CHRIST IN WINTER: Reflections on Faith from a Place of Winter for the Years of Winter… ©
As we move from Palm Sunday toward Easter, I recall what Karl Barth said about the donkey Jesus rode on his way into Jerusalem.
Barth was a great Bible-believer. He was the foremost voice in the Neo-Orthodox movement of the mid 20th century, and wrote about ten thousand pages of closely-reasoned systematic theology to support that biblically based new orthodoxy. Indeed, when asked to summarize those ten thousand pages, he said, “Jesus loves me, this I know, for the Bible tells me so.”
I was never a Barthian. I was a Personalist of the Borden Parker Bowne school, quite possibly the only Personalist of the second half of the 20th century. But I did read about ten percent of Barth’s theology, and I studied one summer under his son, Marcus. I’ve always respected Barth’s theological endeavors. Being a narrativist, though, what I remember are the stories.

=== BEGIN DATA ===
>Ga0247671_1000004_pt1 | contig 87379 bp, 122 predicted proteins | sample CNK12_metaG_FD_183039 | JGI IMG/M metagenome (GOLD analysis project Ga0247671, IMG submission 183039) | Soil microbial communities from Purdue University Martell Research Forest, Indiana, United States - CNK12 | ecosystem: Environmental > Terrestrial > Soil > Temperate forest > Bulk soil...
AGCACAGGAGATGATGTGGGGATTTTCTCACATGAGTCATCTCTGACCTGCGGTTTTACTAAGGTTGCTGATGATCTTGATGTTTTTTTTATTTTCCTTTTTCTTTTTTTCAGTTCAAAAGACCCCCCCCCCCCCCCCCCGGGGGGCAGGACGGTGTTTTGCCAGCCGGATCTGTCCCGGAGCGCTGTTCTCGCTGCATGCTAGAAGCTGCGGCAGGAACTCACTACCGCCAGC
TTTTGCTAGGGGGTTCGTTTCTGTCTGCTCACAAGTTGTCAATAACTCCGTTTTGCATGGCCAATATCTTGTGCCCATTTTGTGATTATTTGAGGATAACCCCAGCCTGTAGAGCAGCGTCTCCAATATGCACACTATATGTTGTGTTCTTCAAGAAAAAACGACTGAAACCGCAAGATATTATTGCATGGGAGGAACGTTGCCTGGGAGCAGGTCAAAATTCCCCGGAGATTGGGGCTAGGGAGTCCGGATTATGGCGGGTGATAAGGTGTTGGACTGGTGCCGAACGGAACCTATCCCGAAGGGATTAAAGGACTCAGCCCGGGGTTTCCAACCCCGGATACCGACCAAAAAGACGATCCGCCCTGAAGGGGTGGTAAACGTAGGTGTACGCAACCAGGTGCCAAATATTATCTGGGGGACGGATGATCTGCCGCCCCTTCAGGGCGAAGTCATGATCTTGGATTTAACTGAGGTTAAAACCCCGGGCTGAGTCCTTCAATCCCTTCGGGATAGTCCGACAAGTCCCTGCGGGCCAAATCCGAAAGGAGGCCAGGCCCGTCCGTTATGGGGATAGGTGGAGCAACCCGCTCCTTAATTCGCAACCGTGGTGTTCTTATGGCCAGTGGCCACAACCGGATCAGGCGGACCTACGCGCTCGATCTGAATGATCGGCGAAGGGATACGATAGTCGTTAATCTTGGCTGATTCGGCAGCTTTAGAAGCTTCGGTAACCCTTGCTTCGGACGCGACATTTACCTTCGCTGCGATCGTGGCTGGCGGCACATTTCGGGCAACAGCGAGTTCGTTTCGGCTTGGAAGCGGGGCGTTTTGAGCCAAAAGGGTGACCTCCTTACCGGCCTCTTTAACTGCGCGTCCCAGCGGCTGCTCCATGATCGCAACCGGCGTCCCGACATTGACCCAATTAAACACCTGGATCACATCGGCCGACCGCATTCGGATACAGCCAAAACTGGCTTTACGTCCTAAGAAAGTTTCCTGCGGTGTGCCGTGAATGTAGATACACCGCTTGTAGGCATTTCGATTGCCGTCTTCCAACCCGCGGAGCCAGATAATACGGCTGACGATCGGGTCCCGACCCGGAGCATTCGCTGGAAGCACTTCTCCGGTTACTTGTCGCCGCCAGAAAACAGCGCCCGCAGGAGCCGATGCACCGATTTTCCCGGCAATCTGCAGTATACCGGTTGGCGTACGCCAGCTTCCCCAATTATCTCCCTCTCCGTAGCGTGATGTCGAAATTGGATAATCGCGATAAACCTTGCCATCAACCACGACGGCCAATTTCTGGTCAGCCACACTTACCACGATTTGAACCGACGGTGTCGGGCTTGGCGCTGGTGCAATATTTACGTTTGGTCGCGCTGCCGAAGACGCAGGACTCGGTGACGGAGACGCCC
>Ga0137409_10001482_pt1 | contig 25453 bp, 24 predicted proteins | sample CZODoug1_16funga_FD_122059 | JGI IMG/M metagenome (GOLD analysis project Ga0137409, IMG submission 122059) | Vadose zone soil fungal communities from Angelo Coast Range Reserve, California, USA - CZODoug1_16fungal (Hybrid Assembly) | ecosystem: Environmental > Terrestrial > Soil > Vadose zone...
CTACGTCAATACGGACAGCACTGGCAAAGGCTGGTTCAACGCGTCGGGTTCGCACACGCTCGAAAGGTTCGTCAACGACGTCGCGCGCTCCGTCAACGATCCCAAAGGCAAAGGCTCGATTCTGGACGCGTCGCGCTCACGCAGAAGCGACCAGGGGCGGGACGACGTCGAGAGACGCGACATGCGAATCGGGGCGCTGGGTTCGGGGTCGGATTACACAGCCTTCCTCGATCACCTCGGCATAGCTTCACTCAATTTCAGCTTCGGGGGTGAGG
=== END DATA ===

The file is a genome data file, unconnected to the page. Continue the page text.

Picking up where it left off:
According to Barth, as Jesus rode into Jerusalem, the donkey said, “Look at how the people adore me, shouting Hosannas at me, putting palms and their garments down in the street so my hooves don’t even touch the dirty ground.” The Bible is like the donkey, necessary for getting Jesus into the city, but not the object of praise and adoration.
The Bible is there not to be venerated itself but so that Jesus can ride into our hearts and lives. It is Christ who is the Word of God. If we say that the Bible is the Word of God, we are worshipping the donkey, not the Christ.
John Robert McFarland
The “place of winter” mentioned in the title line is Iron Mountain, in Michigan’s Upper Peninsula, where life is defined by winter even in the summer! [This phrase is explained in the post for March 20, 2014.]
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